On the final day of the surgery workshop, I was invited to help some of the adult urologists with a kidney transplant! KNH is one of only three or so centers in Africa with transplant capabilities. Their first transplant in Kenya was performed in 1978; the recipient was a young gentlemen whose kidney was removed because it was identified as an abdominal mass on an imaging study (he had “horseshoe kidney”, which results when the embryonic kidney fails to split in development). After that first surgery, the poor guy obviously had “renal failure”, but fortunately his loving sister was willing to spare a kidney for him, and they both walked out of the hospital two weeks later (with fantastic spread collar suits and afros, as this was 1978).
I scrubbed for the donor nephrectomy (where they take out the good kidney that is to be transplanted). It didn't do much but retract, but it was really cool to see the process. The kidney is very deep in the back/side, so it takes quite a bit of effort to get good visuals on the slippery guy. While we were harvesting the kidney, a vascular surgeon was preparing the site on the recipient where the kidney was to be attached (it's in the pelvis).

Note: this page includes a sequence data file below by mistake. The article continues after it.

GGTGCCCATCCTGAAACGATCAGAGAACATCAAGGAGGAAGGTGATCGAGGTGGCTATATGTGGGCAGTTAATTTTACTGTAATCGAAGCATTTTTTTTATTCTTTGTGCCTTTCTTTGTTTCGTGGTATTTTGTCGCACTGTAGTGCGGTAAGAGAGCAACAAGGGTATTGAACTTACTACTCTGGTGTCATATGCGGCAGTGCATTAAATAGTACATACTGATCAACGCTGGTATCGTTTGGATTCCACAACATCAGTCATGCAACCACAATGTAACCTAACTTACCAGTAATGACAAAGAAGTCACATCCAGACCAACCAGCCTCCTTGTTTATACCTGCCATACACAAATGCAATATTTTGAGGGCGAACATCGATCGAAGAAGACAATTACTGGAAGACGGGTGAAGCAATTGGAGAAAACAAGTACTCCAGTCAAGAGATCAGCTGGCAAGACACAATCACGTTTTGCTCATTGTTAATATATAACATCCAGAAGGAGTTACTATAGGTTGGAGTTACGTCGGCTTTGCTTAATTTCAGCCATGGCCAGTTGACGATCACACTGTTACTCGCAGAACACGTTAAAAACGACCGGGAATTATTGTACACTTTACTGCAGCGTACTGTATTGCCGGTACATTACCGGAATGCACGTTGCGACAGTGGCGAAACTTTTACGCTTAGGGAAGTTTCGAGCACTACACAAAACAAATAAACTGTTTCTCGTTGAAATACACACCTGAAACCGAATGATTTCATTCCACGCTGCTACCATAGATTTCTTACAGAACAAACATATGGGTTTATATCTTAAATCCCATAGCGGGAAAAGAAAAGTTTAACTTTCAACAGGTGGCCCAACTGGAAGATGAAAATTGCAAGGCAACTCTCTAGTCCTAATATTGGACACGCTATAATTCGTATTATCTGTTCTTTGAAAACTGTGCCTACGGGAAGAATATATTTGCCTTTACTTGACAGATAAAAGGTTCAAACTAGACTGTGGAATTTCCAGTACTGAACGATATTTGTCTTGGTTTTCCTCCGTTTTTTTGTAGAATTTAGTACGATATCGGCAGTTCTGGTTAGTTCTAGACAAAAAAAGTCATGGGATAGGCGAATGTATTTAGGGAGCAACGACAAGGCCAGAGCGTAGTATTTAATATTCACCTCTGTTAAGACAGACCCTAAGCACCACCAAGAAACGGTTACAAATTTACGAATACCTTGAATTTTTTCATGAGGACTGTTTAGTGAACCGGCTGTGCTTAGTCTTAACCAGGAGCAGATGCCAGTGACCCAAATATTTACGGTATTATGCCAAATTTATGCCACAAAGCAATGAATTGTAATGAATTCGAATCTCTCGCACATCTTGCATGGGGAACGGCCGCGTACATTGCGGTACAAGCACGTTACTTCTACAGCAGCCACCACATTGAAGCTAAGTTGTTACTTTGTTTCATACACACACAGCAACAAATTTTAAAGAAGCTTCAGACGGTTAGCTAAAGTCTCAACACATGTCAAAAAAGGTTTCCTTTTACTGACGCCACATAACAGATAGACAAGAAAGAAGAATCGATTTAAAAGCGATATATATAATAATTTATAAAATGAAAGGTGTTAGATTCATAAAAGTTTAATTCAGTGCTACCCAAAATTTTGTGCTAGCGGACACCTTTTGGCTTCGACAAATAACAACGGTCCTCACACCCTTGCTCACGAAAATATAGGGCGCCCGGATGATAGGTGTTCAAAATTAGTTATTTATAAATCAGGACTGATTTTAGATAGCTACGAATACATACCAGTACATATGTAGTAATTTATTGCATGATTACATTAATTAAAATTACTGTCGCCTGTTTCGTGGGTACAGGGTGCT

The surgeons freed all around the kidney, ligated any extraneous arteries and veins (such as those going to the adrenal glands which sit on top of the kidneys like little hats), and finally, clamped and cut the renal artery and vein, which supply the bulk of blood to the kidney. The main determinant of graft survival is “ischemia time”, or the amount of time that the kidney isn’t attached to the blood supply. It was definitely short in this case! We got the kidney out, someone ran it over, and by the time we were done closing the incision on the donor, the kidney was in the recipient and already making urine! Pretty amazing.
Rather than an intraoperative picture, which may offend some stomachs, here's a picture of a cute kid:
And part of the team at the end of the day: